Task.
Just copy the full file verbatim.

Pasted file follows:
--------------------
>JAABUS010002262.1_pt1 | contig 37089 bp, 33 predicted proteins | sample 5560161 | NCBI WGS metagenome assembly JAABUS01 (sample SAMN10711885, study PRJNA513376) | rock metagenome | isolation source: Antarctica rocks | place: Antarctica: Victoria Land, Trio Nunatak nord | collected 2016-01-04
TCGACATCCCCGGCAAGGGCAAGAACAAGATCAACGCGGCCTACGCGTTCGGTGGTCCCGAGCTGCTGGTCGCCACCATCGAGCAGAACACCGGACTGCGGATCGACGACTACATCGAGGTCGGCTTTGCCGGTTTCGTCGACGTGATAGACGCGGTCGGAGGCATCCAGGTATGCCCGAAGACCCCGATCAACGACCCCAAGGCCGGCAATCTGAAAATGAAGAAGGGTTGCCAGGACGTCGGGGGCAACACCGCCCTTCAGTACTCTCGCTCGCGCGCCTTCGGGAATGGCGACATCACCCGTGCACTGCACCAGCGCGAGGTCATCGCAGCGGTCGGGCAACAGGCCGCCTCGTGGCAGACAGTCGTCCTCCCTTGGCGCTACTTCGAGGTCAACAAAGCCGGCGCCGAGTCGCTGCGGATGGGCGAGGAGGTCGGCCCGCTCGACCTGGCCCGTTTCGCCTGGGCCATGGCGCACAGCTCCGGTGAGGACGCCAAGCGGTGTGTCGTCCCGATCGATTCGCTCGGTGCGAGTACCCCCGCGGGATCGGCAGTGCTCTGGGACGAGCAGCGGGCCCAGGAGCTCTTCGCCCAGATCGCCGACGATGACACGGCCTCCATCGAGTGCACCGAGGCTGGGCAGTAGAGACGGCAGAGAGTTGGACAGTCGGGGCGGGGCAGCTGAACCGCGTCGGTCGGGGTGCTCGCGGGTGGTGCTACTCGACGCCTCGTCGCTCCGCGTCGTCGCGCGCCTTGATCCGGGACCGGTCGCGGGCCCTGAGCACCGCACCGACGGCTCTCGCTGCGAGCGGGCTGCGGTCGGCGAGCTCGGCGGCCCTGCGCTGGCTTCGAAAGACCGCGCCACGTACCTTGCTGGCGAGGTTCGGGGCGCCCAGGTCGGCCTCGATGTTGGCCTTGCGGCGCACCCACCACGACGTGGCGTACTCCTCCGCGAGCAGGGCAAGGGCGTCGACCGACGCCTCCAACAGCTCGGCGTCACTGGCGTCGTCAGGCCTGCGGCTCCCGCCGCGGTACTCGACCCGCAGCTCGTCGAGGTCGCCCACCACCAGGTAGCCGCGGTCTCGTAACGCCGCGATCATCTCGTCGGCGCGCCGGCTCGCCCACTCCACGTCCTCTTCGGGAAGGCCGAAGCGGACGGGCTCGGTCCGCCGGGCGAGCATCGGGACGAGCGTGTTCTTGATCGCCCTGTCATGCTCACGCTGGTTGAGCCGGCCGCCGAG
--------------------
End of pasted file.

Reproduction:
>JAABUS010002262.1_pt1 | contig 37089 bp, 33 predicted proteins | sample 5560161 | NCBI WGS metagenome assembly JAABUS01 (sample SAMN10711885, study PRJNA513376) | rock metagenome | isolation source: Antarctica rocks | place: Antarctica: Victoria Land, Trio Nunatak nord | collected 2016-01-04
TCGACATCCCCGGCAAGGGCAAGAACAAGATCAACGCGGCCTACGCGTTCGGTGGTCCCGAGCTGCTGGTCGCCACCATCGAGCAGAACACCGGACTGCGGATCGACGACTACATCGAGGTCGGCTTTGCCGGTTTCGTCGACGTGATAGACGCGGTCGGAGGCATCCAGGTATGCCCGAAGACCCCGATCAACGACCCCAAGGCCGGCAATCTGAAAATGAAGAAGGGTTGCCAGGACGTCGGGGGCAACACCGCCCTTCAGTACTCTCGCTCGCGCGCCTTCGGGAATGGCGACATCACCCGTGCACTGCACCAGCGCGAGGTCATCGCAGCGGTCGGGCAACAGGCCGCCTCGTGGCAGACAGTCGTCCTCCCTTGGCGCTACTTCGAGGTCAACAAAGCCGGCGCCGAGTCGCTGCGGATGGGCGAGGAGGTCGGCCCGCTCGACCTGGCCCGTTTCGCCTGGGCCATGGCGCACAGCTCCGGTGAGGACGCCAAGCGGTGTGTCGTCCCGATCGATTCGCTCGGTGCGAGTACCCCCGCGGGATCGGCAGTGCTCTGGGACGAGCAGCGGGCCCAGGAGCTCTTCGCCCAGATCGCCGACGATGACACGGCCTCCATCGAGTGCACCGAGGCTGGGCAGTAGAGACGGCAGAGAGTTGGACAGTCGGGGCGGGGCAGCTGAACCGCGTCGGTCGGGGTGCTCGCGGGTGGTGCTACTCGACGCCTCGTCGCTCCGCGTCGTCGCGCGCCTTGATCCGGGACCGGTCGCGGGCCCTGAGCACCGCACCGACGGCTCTCGCTGCGAGCGGGCTGCGGTCGGCGAGCTCGGCGGCCCTGCGCTGGCTTCGAAAGACCGCGCCACGTACCTTGCTGGCGAGGTTCGGGGCGCCCAGGTCGGCCTCGATGTTGGCCTTGCGGCGCACCCACCACGACGTGGCGTACTCCTCCGCGAGCAGGGCAAGGGCGTCGACCGACGCCTCCAACAGCTCGGCGTCACTGGCGTCGTCAGGCCTGCGGCTCCCGCCGCGGTACTCGACCCGCAGCTCGTCGAGGTCGCCCACCACCAGGTAGCCGCGGTCTCGTAACGCCGCGATCATCTCGTCGGCGCGCCGGCTCGCCCACTCCACGTCCTCTTCGGGAAGGCCGAAGCGGACGGGCTCGGTCCGCCGGGCGAGCATCGGGACGAGCGTGTTCTTGATCGCCCTGTCATGCTCACGCTGGTTGAGCCGGCCGCCGAG